NFL: Botched punt play sinks Vikings

MIAMI GARDENS, Fla. -- Mike Zimmer is a big fan of signs with sayings. So much so that he covered the walls of the Winter Park Fieldhouse with a bunch of them after being hired last January as Vikings coach.

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MIAMI GARDENS, Fla. - Mike Zimmer is a big fan of signs with sayings. So much so that he covered the walls of the Winter Park Fieldhouse with a bunch of them after being hired last January as Vikings coach.
Last week, Zimmer pointed to a sign that read, “Tough teams win in the 4th quarter.’’ He said his team needed to have that philosophy Sunday against Miami at Sun Life Stadium, and he continued to preach the message throughout the week.
So what happened against the Dolphins? The Vikings wilted in the fourth quarter.
Following a bounced snap from Cullen Loeffler to Jeff Locke, Miami defensive end Terrence Fede blocked a Locke punt out of the end zone for a safety with 41 seconds left to give the Dolphins a 37-35 win.
“It’s not a good day for us,’’ Zimmer said. “It was a poor performance by us.’’
The Vikings were outscored 23-18 in the fourth quarter. After Miami had taken a 28-20 lead, Minnesota did come back for a 35-28 advantage. But the Dolphins weren’t done.
Ryan Tannehill, who completed 35 of 47 passes for 396 yards and four touchdowns, led Miami on an 80-yard drive that culminated with a 3-yard TD pass to Damien Williams with 1:11 remaining. Then came a disastrous Minnesota drive.
Starting at their 13, the Vikings lost two yards in three plays. That set the stage for the blocked punt.
“I saw the ball on the ground, so I was like, ‘Forget the hold-up, I’m going to go try and block the kick,’’’ Fede said. “It felt amazing.’’
Feeling the same way was Miami coach Joe Philbin. After there being plenty of rumors he would be fired, Philbin was told by owner Stephen Ross after the game he would be back next year.
There were no feelings of ecstasy after the game on the Minnesota side. Zimmer was terse while addressing the media. He said he was a “little stronger’’ in how he spoke to his players.
“He was very ticked off that we let another one slip away that we should have won,’’ said Vikings cornerback Captain Munnerlyn.
The inability to finish wasn’t just a fourth-quarter problem. For the second straight week, the Vikings couldn’t win after taking a 14-0 second-quarter lead. On Dec. 14, they lost 16-14 at Detroit.
The Vikings got off to their hot start thanks to strong play by rookie quarterback Teddy Bridgewater, returning to play in his native Miami for the first time since he was a senior in 2010 at Northwestern High School. Bridgewater completed 19 of 26 passes for 259 yards and two touchdowns, including a 21-yarder to Greg Jennings in the second quarter for the 14-0 lead set up by a Harrison Smith interception.
After that, though, the Vikings had a stretch in which they were outscored 28-6.
Minnesota did get an 8-yard touchdown pass from Bridgewater to Jarius Wright and a Matt Asiata two-point conversion with 4:46 left in the game to tie the score 28-28. And they got an Asiata 5-yard TD run for a 35-28 lead with 4:35 left after Miami’s Marcus Landry fumbled a kickoff. But it didn’t hold up.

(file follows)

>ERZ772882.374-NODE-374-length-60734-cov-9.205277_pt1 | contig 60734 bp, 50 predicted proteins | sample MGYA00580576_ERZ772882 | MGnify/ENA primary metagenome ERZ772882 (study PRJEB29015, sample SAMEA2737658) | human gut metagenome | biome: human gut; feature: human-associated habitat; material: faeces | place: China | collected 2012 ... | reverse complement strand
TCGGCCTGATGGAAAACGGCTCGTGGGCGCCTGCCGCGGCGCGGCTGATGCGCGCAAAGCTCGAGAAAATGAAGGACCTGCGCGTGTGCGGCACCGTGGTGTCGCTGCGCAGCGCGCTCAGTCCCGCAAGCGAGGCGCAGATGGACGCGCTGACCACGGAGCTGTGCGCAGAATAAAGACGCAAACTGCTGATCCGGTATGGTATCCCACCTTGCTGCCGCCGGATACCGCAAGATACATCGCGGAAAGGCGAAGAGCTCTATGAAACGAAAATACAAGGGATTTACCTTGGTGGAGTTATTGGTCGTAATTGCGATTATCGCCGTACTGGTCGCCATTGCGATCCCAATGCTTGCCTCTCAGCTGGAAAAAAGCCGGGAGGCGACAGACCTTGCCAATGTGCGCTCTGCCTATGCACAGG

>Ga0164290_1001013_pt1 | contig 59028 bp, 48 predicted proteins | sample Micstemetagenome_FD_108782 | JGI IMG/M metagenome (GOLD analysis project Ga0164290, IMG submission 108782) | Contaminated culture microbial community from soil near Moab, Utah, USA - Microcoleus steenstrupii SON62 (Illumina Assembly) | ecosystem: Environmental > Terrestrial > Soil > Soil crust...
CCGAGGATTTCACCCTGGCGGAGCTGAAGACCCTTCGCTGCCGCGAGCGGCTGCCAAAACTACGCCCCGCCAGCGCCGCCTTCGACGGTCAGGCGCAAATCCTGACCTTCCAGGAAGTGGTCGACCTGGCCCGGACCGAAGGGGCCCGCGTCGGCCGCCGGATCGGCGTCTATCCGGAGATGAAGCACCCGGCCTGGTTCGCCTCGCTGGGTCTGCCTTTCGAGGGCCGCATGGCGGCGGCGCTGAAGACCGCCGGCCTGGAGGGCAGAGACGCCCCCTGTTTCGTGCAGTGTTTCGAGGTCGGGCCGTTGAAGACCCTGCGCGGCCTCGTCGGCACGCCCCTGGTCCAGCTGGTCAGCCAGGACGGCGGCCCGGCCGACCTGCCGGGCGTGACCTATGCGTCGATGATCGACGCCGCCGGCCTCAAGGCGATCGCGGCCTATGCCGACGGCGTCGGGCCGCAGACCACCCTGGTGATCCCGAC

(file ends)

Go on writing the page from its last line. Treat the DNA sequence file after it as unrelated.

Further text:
“That pretty much sums up the season right there,’’ Smith said. “We had opportunities to close and we haven’t closed enough times.’’
The defeat assures the Vikings (6-9) will have a losing season for the fourth time in five years. It also made Zimmer wonder why his players didn’t heed so much of what he’s been telling them.
“We made way too many mistakes,’’ Zimmer said. “We had penalties in crucial situations of the game. All the things I’ve been trying to preach for 11 months we didn’t do. Critical errors in the field, red zone. … We couldn’t cover anybody. We didn’t rush and we didn’t cover. … We did things I haven’t seen in a long time.’’
The Vikings had eight penalties for 74 yards, including three that Zimmer called “ridiculous” and “undisciplined.’’ Those were two personal fouls by defensive tackle Sharrif Floyd on the same play in the first half for roughing the passer and slapping a Miami player in the helmet and a personal foul by linebacker Gerald Hodges in the second half.
Cornerback Xavier Rhodes had the key penalty of the game. On third and 14 at the Minnesota 18 with 1:16 left, he was called for interference on Mike Wallace. That moved to the ball to the 3, and the Dolphins (8-7) tied the score 35-35 on the next play.
The Vikings also had a Bridgewater interception in the third quarter that led to a Miami touchdown. But that really wasn’t the rookie’s fault since the ball bounced off the hands of Asiata before being snared by Miami defensive end Derrick Shelby.
“We just made too many mistakes to win this game,’’ Bridgewater said.
Bridgewater did have a shot to pull the game out late. Starting at his 13 following Williams’ score, Zimmer said the Vikings wanted to “be aggressive because we had been moving the ball real well.’’
Bridgewater had a two-yard run followed by a Minnesota timeout. He then threw an incompletion and was sacked for the fourth time, leading the Dolphins to call timeout with 45 seconds left.
Then it was Miami’s turn to get aggressive by blocking Locke’s punt. Minnesota’s meltdown was complete.

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